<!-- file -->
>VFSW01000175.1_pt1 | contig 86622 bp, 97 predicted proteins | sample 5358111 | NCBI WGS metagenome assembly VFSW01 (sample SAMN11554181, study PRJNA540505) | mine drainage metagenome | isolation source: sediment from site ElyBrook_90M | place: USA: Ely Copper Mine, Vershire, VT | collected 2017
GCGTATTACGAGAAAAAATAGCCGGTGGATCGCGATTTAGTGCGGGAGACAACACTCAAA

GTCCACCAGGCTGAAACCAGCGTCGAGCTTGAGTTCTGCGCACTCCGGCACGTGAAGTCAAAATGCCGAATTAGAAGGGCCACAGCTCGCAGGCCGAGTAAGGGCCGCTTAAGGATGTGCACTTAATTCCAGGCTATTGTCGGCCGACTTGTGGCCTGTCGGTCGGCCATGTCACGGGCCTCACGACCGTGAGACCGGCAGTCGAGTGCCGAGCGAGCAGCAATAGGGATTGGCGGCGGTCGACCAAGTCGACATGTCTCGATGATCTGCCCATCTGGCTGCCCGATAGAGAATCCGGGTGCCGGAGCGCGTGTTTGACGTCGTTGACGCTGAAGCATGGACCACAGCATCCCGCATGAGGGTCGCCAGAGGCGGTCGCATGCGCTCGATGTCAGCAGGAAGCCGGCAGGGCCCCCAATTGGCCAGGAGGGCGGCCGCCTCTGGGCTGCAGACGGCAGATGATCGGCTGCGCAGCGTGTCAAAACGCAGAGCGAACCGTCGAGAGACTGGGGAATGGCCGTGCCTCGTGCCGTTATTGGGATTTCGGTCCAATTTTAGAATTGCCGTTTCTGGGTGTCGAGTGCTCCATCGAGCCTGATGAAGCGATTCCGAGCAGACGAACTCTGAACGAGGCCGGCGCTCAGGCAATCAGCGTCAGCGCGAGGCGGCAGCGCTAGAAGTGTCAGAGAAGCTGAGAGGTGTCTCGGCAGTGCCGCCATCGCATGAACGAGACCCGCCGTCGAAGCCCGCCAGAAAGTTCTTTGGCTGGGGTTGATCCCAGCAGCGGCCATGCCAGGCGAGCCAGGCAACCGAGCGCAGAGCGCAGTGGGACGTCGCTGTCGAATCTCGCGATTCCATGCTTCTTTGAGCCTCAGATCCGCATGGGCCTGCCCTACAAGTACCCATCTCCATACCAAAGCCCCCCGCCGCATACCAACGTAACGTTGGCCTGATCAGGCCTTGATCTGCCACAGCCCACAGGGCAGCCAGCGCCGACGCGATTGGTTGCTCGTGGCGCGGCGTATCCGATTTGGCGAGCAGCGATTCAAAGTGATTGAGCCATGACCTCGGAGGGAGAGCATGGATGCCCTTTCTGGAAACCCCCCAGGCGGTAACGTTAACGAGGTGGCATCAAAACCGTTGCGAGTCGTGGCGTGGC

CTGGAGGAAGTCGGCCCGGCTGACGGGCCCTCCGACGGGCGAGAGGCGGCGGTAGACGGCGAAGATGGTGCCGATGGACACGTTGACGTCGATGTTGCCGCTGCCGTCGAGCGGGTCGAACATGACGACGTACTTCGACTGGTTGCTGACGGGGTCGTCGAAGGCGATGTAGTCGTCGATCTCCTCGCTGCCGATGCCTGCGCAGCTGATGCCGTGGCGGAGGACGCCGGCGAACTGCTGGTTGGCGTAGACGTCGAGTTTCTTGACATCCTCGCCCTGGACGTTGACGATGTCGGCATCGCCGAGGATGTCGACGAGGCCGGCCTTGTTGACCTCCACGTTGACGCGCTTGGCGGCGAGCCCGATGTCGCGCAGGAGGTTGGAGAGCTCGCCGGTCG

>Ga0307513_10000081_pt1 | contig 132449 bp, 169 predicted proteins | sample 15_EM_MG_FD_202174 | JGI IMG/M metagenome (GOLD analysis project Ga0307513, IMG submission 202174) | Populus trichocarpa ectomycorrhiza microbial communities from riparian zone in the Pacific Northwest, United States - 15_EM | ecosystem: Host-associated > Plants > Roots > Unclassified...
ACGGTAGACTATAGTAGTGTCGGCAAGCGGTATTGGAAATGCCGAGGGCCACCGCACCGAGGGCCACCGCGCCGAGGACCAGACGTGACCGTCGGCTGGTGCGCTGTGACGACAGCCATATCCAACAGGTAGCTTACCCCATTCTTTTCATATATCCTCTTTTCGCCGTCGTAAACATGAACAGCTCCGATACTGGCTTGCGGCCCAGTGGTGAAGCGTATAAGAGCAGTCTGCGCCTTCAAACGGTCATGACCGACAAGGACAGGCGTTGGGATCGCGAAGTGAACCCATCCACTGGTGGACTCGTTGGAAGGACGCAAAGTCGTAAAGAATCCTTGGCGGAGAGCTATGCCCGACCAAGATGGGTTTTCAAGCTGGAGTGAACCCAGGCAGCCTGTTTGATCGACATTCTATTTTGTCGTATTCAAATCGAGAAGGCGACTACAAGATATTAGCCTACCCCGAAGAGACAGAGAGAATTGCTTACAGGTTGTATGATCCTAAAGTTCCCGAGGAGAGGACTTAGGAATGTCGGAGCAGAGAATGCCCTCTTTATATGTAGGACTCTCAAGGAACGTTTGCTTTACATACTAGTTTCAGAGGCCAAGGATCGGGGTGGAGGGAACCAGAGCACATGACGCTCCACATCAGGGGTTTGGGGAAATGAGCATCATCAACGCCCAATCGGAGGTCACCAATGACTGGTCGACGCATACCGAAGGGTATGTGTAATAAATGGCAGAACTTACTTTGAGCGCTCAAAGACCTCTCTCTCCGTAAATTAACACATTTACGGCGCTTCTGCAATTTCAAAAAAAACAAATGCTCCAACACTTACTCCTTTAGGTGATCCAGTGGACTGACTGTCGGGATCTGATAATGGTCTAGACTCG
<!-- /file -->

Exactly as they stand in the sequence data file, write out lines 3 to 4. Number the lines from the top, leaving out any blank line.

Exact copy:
GTCCACCAGGCTGAAACCAGCGTCGAGCTTGAGTTCTGCGCACTCCGGCACGTGAAGTCAAAATGCCGAATTAGAAGGGCCACAGCTCGCAGGCCGAGTAAGGGCCGCTTAAGGATGTGCACTTAATTCCAGGCTATTGTCGGCCGACTTGTGGCCTGTCGGTCGGCCATGTCACGGGCCTCACGACCGTGAGACCGGCAGTCGAGTGCCGAGCGAGCAGCAATAGGGATTGGCGGCGGTCGACCAAGTCGACATGTCTCGATGATCTGCCCATCTGGCTGCCCGATAGAGAATCCGGGTGCCGGAGCGCGTGTTTGACGTCGTTGACGCTGAAGCATGGACCACAGCATCCCGCATGAGGGTCGCCAGAGGCGGTCGCATGCGCTCGATGTCAGCAGGAAGCCGGCAGGGCCCCCAATTGGCCAGGAGGGCGGCCGCCTCTGGGCTGCAGACGGCAGATGATCGGCTGCGCAGCGTGTCAAAACGCAGAGCGAACCGTCGAGAGACTGGGGAATGGCCGTGCCTCGTGCCGTTATTGGGATTTCGGTCCAATTTTAGAATTGCCGTTTCTGGGTGTCGAGTGCTCCATCGAGCCTGATGAAGCGATTCCGAGCAGACGAACTCTGAACGAGGCCGGCGCTCAGGCAATCAGCGTCAGCGCGAGGCGGCAGCGCTAGAAGTGTCAGAGAAGCTGAGAGGTGTCTCGGCAGTGCCGCCATCGCATGAACGAGACCCGCCGTCGAAGCCCGCCAGAAAGTTCTTTGGCTGGGGTTGATCCCAGCAGCGGCCATGCCAGGCGAGCCAGGCAACCGAGCGCAGAGCGCAGTGGGACGTCGCTGTCGAATCTCGCGATTCCATGCTTCTTTGAGCCTCAGATCCGCATGGGCCTGCCCTACAAGTACCCATCTCCATACCAAAGCCCCCCGCCGCATACCAACGTAACGTTGGCCTGATCAGGCCTTGATCTGCCACAGCCCACAGGGCAGCCAGCGCCGACGCGATTGGTTGCTCGTGGCGCGGCGTATCCGATTTGGCGAGCAGCGATTCAAAGTGATTGAGCCATGACCTCGGAGGGAGAGCATGGATGCCCTTTCTGGAAACCCCCCAGGCGGTAACGTTAACGAGGTGGCATCAAAACCGTTGCGAGTCGTGGCGTGGC

CTGGAGGAAGTCGGCCCGGCTGACGGGCCCTCCGACGGGCGAGAGGCGGCGGTAGACGGCGAAGATGGTGCCGATGGACACGTTGACGTCGATGTTGCCGCTGCCGTCGAGCGGGTCGAACATGACGACGTACTTCGACTGGTTGCTGACGGGGTCGTCGAAGGCGATGTAGTCGTCGATCTCCTCGCTGCCGATGCCTGCGCAGCTGATGCCGTGGCGGAGGACGCCGGCGAACTGCTGGTTGGCGTAGACGTCGAGTTTCTTGACATCCTCGCCCTGGACGTTGACGATGTCGGCATCGCCGAGGATGTCGACGAGGCCGGCCTTGTTGACCTCCACGTTGACGCGCTTGGCGGCGAGCCCGATGTCGCGCAGGAGGTTGGAGAGCTCGCCGGTCG